Officials with the South Carolina Department of Natural Resources have added a wrinkle to the drawing for permits for this fall’s alligator season as they look for a fourth-consecutive record harvest.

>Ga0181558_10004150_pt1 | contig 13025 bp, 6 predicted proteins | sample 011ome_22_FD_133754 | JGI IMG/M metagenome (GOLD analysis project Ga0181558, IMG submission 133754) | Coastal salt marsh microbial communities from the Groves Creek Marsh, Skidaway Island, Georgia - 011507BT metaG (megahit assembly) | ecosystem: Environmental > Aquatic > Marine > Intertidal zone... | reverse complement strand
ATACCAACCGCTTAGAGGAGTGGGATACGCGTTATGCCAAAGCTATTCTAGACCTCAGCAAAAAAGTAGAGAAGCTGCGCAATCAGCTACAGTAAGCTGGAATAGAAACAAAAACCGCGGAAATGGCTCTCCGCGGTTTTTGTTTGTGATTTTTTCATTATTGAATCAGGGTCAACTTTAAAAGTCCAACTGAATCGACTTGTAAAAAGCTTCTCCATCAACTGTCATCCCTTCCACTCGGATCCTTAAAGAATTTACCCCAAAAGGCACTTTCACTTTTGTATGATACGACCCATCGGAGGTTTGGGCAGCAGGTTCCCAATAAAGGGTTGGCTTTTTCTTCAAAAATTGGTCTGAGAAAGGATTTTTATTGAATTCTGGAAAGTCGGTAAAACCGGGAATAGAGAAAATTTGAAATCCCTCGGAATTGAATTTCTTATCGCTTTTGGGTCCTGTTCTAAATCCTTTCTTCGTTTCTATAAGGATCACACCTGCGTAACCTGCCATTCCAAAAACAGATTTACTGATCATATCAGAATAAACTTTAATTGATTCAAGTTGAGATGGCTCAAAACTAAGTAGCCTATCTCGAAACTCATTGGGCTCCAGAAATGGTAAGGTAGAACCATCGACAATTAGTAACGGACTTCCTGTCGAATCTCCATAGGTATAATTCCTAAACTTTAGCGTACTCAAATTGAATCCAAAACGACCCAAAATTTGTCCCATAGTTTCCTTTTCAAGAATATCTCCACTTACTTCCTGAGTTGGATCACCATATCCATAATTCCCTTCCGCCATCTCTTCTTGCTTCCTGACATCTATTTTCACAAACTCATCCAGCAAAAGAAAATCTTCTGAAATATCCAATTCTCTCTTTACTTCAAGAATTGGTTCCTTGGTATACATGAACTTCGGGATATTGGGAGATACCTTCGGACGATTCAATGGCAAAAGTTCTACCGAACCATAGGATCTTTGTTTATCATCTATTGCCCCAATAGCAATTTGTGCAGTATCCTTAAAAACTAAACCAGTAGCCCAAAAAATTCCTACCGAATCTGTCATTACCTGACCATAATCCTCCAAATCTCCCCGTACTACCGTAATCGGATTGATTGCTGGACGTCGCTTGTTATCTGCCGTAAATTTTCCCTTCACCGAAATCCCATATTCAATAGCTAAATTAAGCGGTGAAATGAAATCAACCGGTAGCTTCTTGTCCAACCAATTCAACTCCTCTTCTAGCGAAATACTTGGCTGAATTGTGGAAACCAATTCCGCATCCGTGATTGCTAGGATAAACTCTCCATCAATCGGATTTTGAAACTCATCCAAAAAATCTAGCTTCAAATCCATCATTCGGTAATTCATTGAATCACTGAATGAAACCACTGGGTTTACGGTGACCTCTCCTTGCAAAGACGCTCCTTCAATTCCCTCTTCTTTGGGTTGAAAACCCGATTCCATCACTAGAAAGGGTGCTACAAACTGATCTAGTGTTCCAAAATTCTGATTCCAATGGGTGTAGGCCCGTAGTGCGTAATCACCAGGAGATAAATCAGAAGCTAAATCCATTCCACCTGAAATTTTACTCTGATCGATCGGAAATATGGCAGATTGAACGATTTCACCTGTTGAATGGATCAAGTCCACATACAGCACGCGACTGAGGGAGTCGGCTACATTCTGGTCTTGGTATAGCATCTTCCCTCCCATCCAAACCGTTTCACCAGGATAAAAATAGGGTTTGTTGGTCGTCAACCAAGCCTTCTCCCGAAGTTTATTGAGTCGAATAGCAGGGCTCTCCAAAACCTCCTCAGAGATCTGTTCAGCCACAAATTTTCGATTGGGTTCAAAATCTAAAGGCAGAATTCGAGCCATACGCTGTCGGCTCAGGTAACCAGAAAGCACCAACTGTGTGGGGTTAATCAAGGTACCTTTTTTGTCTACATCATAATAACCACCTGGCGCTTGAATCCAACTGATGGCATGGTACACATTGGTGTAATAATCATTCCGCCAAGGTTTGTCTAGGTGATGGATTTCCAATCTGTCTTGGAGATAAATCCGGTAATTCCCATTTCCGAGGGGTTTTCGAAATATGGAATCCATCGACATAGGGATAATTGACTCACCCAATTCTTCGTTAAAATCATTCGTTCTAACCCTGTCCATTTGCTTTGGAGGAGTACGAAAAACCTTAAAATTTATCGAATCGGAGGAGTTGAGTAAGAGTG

Jay Butfiloski, the SCDNR alligator project leader, said in addition to 1,200 permits being available for the month-long season, an additional 16 will be offered on two WMAs for week-long hunts. The 2011 season will run from Sept. 10 at noon until Oct. 8 at noon. Hunters have until June 15 to apply for a permit. A drawing will be held in July, and 300 hunters will have the opportunity to take a gator in one of four hunt units: Pee Dee, Midlands, Middle Coast and Southern Coast. Tags cost $100 for resident hunters. Also, Butfiloski said SCDNR will draw for an additional 16 tags, eight each that will give hunters almost exclusive rights to hunt on the Santee Coastal Reserve or Bear Island WMAs for a week. Those tags will cost $500 each for residents or $800 for non-residents. The luck of the draw could result in hunters drawing one general tag and one WMA-specific tag. “We will allow two people on each WMA from Monday at noon until Saturday at noon; they’ll have almost exclusive use of the property,” said Butfiloski, explaining the higher price-tag for the WMA tags. “And if you don’t fill your tag that week, you can go to the neighboring hunt unit and take one.” Last season, hunters took a record 471 gators during the month-long season, an increase of just under 5 percent over 2009 harvest numbers for a success rate of 63.6 percent for those hunters who bought tags and went afield. Tagged animals averaged 9 feet, 2 inches long. Despite the good numbers, other statistics tell SCDNR that it wasn’t quite as easy. “While success rates are increasing, we’re starting to see an increase in the effort required to kill an alligator,” said Butfilosky, who noted that hunters drawn in the first season during 2008 took an average of 2.4 trips to use their tag, while it last season each harvested gator required 3.7 trips. “They’re getting a little bit better at what they’re doing,” he said. “You’re getting groups of people out there who have done it before. The first year, we had a lot of people out there just wandering around.” Last season, the Southern Coastal Unit produced the most gators (147) with animals averaging 8 feet, 7 inches in length. The Middle Coastal Unit harvest was 108, with gators averaging 9 feet, 7 inches; followed by the Pee Dee with 109 (8 feet, 8 inches average) and the Midlands with 104 (9 feet, 7 inches average). Two gators taken last year measured 13 feet, 8 inches, matching the biggest specimens from the 2009 season, and nine 13-foot gators were taken, also matching 2009’s harvest of huge reptiles. “We had the same number of 13-footers, but the numbers of 9-, 10-, 11- and 12-foot animals were down slightly,” Butfiloski said. “Those 13-footers can be as young as 30, maybe slightly younger in excellent habitat, but they’re more likely to average about 40 years old.” Georgetown County again led the state with 100 alligators harvested, followed by Colleton with 81. Clarendon (46), Beaufort (38) and Orangeburg (26) rounded out the top five counties in terms of total harvest. Gators were taken in 19 different counties. Almost a quarter of all hunters combined two of the four major hunting methods. Slightly less than 46 percent of all hunters reported using hook-and-line to catch their gators, with 24 percent using bows, 17.8 percent crossbows and 10.6 percent harpoons.